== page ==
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Last Updated: Thursday, 11 May 2006, 06:31 GMT 07:31 UK
Urban centres bid for more power
Norwich market
Norwich is one of the centres calling for greater powers
Four local authorities are launching a campaign to take control of education, social services and trading standards from their county councils.

Exeter, Ipswich, Norwich and Oxford want to become unitary authorities.

The towns and cities argue that they are constrained by the present two-tier system of administration.

The councils argue that unitary status would avoid the duplication that exists now through sharing power with their county councils.

Their case is backed by a report, commissioned by the councils, produced by Birmingham University's Institute of Local Government Studies.

The report says gaining unitary status would not cost extra and would in the long term would save money.

Ipswich Borough Council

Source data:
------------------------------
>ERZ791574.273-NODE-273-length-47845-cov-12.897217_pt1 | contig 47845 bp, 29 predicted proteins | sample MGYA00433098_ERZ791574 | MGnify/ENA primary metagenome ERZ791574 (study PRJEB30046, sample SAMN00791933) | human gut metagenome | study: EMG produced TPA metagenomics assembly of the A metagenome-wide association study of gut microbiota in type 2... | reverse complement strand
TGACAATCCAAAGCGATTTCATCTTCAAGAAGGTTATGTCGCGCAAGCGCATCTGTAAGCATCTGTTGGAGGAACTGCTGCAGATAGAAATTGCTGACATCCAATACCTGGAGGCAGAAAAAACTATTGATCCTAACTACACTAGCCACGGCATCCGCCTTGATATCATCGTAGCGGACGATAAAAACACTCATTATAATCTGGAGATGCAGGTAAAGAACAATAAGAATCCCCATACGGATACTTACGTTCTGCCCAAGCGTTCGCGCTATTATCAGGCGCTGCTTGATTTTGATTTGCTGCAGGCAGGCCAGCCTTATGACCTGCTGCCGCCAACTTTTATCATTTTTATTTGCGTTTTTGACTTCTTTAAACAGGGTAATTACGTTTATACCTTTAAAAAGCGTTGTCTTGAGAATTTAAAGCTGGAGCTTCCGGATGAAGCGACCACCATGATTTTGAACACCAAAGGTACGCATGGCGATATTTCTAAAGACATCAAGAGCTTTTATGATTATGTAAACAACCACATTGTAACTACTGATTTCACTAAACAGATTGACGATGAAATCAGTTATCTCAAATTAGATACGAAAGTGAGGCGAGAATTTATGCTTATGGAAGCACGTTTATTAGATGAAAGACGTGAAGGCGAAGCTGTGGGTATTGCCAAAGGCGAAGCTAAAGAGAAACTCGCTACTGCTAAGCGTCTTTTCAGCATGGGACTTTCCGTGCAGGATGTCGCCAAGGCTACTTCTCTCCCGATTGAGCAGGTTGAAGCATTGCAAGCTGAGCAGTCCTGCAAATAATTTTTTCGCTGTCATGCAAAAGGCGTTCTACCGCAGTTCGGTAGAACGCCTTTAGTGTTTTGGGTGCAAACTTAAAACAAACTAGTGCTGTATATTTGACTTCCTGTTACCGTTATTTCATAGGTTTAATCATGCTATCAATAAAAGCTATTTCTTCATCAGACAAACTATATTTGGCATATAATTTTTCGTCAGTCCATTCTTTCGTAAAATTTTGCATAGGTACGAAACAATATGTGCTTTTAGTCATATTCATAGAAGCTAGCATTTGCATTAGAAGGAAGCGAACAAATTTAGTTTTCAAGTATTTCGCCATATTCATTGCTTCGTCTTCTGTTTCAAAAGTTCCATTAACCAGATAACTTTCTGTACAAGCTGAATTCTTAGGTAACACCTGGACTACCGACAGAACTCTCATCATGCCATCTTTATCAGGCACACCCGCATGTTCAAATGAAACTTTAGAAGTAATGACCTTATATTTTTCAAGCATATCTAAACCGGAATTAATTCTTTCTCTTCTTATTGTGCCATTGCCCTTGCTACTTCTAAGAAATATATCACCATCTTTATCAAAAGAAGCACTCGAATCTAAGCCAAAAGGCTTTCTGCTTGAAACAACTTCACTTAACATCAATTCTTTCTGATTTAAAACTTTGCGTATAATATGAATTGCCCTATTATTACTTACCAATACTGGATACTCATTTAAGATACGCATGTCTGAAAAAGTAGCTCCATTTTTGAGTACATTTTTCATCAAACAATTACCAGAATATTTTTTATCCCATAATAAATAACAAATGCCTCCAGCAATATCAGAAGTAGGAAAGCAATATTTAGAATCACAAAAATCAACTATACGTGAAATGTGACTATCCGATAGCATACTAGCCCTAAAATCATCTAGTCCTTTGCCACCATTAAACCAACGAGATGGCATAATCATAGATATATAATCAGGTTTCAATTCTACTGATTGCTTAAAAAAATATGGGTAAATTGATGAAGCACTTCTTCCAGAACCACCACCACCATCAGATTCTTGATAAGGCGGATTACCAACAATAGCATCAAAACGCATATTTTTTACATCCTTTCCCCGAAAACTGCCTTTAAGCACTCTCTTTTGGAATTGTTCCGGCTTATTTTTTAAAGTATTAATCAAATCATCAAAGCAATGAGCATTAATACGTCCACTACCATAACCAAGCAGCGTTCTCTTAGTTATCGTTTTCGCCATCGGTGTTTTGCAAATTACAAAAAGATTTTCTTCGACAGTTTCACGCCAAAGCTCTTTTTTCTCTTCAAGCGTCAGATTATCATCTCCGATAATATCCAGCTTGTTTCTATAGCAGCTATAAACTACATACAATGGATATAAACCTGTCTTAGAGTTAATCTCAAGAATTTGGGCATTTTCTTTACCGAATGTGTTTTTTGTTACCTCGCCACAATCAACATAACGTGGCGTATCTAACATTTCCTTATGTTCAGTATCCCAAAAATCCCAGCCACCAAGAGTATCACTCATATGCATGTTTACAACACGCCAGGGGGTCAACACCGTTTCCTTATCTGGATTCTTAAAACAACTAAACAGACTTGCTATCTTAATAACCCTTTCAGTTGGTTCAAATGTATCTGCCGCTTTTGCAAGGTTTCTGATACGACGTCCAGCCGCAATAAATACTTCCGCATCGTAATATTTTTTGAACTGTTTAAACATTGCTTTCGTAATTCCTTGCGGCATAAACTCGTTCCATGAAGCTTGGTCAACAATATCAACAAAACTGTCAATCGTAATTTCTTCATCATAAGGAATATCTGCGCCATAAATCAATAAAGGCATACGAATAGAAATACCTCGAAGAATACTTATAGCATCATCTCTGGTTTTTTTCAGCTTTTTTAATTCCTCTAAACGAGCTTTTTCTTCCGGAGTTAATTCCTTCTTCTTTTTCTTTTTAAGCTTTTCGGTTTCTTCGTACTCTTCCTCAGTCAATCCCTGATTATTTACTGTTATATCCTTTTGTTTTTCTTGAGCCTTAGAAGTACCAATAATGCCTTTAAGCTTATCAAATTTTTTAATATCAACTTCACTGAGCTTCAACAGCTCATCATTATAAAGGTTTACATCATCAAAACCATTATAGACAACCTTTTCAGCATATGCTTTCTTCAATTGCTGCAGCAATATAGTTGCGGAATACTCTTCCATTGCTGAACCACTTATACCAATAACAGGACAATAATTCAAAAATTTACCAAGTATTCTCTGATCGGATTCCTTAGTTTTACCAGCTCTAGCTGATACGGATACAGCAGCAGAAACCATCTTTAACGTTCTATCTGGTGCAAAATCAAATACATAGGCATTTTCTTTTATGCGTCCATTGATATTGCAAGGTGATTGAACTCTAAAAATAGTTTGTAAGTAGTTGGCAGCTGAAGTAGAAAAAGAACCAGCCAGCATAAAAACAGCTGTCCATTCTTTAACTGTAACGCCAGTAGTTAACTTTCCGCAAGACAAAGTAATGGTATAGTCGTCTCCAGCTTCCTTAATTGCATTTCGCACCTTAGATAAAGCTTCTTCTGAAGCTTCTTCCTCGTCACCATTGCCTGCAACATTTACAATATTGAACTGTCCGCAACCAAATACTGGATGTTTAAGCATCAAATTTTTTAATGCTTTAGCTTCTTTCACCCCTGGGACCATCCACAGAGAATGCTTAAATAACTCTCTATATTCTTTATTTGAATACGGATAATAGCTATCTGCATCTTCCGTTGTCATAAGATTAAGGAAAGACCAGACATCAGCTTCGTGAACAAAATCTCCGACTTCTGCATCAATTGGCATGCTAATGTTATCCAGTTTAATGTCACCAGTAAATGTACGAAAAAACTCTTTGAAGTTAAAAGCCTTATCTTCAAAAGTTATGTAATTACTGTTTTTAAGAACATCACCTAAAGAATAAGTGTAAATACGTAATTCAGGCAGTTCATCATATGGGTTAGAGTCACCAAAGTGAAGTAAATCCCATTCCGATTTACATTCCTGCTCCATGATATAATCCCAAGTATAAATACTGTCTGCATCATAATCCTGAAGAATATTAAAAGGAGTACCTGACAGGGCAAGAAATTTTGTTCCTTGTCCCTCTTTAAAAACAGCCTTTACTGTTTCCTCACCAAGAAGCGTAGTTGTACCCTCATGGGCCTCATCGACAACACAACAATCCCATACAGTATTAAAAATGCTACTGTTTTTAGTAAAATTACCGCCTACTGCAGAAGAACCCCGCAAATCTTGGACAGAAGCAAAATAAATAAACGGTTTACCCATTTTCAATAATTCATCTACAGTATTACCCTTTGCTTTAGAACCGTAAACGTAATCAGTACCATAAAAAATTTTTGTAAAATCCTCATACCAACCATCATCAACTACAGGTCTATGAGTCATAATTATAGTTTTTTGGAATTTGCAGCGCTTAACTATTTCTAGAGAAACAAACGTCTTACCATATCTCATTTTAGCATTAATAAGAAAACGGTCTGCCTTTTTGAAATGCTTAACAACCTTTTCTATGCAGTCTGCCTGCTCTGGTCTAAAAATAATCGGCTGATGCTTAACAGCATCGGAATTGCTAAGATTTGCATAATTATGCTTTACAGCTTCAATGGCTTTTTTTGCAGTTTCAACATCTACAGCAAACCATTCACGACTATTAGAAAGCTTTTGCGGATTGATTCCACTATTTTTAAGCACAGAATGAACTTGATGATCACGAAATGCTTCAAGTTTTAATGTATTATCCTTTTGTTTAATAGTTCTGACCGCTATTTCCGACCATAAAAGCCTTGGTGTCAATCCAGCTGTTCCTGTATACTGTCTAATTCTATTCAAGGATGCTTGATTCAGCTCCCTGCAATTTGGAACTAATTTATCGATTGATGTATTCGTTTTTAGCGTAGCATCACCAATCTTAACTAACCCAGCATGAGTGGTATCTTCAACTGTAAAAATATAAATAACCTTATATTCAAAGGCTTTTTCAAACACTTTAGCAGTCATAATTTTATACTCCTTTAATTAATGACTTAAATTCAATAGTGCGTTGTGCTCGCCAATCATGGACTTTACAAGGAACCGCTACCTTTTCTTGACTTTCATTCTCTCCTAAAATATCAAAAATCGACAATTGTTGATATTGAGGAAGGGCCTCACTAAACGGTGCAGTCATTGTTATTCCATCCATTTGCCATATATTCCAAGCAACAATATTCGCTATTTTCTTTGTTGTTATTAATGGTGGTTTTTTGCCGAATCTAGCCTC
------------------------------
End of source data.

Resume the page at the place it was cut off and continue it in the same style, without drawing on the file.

Ipswich Borough Council says it has its own identity

The report says: "The time must be right... to realise quickly all the new opportunities that unitary status should offer their communities and those in the wider regions they serve."

Laura McGillivray, chief executive of Norwich City Council, said: "We each have urban areas with pockets of deprivation which have very different needs from our surrounding county rural areas.

"We are the local authorities that can best respond to these particular community needs, yet we are constrained by the two-tier system imposed in 1974."

James Hehir, chief executive of Ipswich Borough Council, said: "Ipswich is one of the fastest growing urban centres in the UK and we think the time is right for us to have a new council.

'Own identity'

"Ipswich has its own identity and is the cultural, economic and sporting powerhouse for Suffolk."

The councils are putting the case to the government which is looking at the reform of local government.

At present the four councils are responsible for a wide range of local services including planning, housing, waste collection, environmental health and leisure services.

While the county councils - Devon, Norfolk, Suffolk and Oxfordshire - are the main providers of education, social care, highways, trading standards and libraries.

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